Inevitably, our second power struggle is man vs. dragon. Tristan’s dragon is Mel’s #1 fan, but the man part of him isn’t sold. As a result, he’s trying to push both her and his dragon away emotionally, even though he can’t push her away physically. This is a common struggle in literature as in life: the dragon is the personification (beastification?) of those parts of us that react at a gut level. That blow up without thinking. That feel deep desire and want selfishly . The dragon is all pride and smug satisfaction in a way that the man isn’t allowed to be. Let’s consider the alternative: if Tristan didn’t argue with the dragon, we’d question his motives as a character. Dragons don’t seem to care much if the woman’s interested in sex. But by arguing with his dragon and denying him what he wants, he’s literally tearing himself apart for the sake of a woman he claims not to love…

Photo by Jamie Coupaud on Unsplash

He nearly ordered her to walk faster, but then he remembered Lia’s words about taking care of Melanie. If his mother were alive today and saw him barking at a pregnant woman, carrying his baby no less, she would’ve frowned and give him a cool, even look. His mother had never been one to raise her voice, yet Tristan and his sister had known better than to disobey her. Thinking about his mother squeezed his heart. He’d pretty much locked away his memories of her for both his and Arabella’s sakes, but he was starting to wonder if it was time to address both the pain and the memories of his mum. He had a feeling that during their visit with Arabella, he wouldn’t have a choice. Samira and Liam’s cottage came into view and he caught traces of Liam’s scent in the air. His dragon snarled and tried to take control. A male lives inside that house. He will take our human many times until he erases our scent. We must take her away and protect her from all other males. I will protect her. Now, stop being daft. Liam has his own mate. But ours is better (p. 109, Donovan).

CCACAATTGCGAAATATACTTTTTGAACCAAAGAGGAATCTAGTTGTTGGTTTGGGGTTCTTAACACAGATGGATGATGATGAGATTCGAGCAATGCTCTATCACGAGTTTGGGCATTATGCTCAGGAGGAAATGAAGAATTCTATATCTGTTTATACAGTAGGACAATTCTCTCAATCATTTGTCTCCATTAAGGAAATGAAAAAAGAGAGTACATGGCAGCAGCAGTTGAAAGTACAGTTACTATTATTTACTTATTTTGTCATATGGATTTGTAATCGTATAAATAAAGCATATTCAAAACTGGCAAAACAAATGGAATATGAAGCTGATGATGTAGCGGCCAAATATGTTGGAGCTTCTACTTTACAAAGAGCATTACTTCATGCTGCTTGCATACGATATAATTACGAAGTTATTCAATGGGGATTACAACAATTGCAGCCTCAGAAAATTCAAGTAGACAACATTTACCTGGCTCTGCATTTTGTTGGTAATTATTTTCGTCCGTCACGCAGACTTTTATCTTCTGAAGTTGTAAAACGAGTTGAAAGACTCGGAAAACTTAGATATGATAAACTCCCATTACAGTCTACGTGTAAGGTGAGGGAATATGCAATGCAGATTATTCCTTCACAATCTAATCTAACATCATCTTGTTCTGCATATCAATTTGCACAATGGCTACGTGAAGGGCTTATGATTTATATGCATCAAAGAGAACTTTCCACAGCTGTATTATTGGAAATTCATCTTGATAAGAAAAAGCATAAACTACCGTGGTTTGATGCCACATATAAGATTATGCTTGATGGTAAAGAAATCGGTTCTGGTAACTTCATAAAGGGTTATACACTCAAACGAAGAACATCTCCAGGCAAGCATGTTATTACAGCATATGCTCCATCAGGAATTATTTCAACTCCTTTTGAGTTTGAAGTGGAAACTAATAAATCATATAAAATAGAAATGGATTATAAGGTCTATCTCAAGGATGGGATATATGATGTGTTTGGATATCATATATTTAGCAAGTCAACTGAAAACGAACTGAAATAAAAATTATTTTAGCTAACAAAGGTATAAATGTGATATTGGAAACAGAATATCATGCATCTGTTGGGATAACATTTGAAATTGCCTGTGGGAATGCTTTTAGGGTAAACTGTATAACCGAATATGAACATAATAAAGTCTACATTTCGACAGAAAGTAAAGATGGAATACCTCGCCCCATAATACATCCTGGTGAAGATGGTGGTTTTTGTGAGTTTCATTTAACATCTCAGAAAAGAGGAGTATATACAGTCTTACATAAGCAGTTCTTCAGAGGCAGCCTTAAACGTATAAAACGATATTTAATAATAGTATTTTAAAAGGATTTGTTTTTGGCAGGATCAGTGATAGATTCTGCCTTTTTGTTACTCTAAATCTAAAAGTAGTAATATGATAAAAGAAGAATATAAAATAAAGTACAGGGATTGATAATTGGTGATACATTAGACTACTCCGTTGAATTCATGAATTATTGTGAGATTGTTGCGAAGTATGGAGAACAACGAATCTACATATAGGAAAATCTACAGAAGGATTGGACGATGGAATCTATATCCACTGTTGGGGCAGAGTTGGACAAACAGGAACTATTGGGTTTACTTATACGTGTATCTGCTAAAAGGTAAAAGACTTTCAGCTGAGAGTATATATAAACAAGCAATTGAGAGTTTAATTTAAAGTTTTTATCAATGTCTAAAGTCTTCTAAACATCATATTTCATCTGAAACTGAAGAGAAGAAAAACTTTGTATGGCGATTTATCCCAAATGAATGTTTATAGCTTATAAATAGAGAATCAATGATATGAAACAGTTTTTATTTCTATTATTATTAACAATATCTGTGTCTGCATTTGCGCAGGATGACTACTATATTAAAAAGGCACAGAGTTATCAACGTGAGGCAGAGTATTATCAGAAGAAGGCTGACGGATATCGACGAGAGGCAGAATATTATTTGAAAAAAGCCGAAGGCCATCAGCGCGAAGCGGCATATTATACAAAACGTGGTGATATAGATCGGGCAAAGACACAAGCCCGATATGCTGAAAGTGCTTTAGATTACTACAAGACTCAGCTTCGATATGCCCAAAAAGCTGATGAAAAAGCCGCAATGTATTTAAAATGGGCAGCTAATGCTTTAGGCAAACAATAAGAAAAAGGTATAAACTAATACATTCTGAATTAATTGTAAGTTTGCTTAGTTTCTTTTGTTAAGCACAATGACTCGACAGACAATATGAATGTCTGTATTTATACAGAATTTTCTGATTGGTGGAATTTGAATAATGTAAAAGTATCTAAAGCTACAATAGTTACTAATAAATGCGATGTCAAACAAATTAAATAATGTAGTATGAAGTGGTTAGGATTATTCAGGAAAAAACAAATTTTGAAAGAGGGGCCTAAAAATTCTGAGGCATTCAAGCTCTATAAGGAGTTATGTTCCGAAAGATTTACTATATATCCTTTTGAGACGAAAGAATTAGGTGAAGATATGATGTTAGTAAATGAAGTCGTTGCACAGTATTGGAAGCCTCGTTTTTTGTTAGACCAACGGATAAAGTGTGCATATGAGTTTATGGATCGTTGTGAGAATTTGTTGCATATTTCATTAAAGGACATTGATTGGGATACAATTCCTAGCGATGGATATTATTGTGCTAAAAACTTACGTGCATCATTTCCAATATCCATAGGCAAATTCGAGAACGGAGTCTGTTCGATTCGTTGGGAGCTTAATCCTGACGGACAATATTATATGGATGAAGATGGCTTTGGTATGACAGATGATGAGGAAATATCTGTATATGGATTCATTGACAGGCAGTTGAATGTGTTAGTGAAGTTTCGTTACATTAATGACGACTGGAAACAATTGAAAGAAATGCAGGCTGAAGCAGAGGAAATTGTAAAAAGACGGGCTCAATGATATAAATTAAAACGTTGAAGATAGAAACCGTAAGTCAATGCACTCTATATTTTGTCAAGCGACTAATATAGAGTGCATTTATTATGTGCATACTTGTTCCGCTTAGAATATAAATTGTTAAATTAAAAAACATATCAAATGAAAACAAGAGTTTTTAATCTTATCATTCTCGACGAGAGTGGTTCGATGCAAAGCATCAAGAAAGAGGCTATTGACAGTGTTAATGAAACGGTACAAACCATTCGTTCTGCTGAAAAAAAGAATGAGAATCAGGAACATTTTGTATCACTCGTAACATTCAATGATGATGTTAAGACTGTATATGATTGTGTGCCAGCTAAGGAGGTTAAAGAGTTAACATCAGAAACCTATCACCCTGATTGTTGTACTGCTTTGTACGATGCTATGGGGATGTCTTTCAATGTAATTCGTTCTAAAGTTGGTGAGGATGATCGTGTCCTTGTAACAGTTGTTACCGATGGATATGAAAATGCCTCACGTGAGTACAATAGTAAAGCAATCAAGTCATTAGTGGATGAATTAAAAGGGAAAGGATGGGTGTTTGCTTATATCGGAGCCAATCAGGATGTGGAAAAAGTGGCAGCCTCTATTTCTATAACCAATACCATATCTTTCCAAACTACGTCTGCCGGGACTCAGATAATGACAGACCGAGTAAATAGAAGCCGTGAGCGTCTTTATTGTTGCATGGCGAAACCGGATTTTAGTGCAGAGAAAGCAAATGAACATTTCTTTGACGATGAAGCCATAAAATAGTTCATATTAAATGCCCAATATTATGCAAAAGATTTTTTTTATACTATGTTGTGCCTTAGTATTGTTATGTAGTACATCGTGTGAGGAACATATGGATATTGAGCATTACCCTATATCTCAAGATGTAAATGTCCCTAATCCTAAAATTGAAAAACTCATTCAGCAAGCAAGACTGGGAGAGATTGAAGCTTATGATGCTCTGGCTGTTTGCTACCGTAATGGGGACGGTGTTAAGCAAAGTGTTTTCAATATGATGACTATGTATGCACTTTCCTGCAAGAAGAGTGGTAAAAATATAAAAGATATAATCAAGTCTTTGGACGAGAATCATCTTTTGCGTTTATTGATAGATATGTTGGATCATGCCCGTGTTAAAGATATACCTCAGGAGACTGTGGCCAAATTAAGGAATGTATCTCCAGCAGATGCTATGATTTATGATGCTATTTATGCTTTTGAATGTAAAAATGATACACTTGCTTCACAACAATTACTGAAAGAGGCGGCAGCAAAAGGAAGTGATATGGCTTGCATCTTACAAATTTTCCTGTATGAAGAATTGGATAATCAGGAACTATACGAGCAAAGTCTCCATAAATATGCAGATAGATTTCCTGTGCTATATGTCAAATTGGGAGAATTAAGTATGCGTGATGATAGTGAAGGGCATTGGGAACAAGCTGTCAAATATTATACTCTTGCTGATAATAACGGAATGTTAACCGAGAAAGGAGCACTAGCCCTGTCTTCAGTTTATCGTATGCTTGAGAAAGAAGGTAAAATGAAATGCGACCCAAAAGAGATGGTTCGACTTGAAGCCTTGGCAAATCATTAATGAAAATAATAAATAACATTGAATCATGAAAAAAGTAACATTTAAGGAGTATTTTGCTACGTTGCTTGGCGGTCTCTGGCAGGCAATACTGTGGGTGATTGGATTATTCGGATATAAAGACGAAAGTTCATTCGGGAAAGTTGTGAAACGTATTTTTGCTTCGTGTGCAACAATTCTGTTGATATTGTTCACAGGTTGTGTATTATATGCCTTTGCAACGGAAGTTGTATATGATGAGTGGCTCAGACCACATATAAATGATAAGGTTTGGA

Here, we get a humorous moment where the dragon boldly pronounces against reason that the other male would *obviously* be attracted to Mel and want her despite his own commitments. But it also highlights our third power struggle: man vs. community. The dragon is more afraid of his own clansmen stealing her away, while Tristan is afraid that they’d judge him for the detached way he’s tried to deal with Mel. At the same time, one of the things preventing him from embracing her is his fear that his sister Arabella won’t accept his human mate. Donovan does an excellent throughout the book to demonstrate the ways that a community, a family, can influence a relationship. Their commitment to their other relationships both pushes them together and forces them apart at times. That’s a theme I’m working through in my WIP, Could be Something Good, too (stay tuned to the blog, and I’ll give you a taste of it later in the week). In my mind, a new relationship that forces you out of your old relationships is probably unhealthy, yet we see it all the time in literature. They turn their backs on the world for the sake of their romance.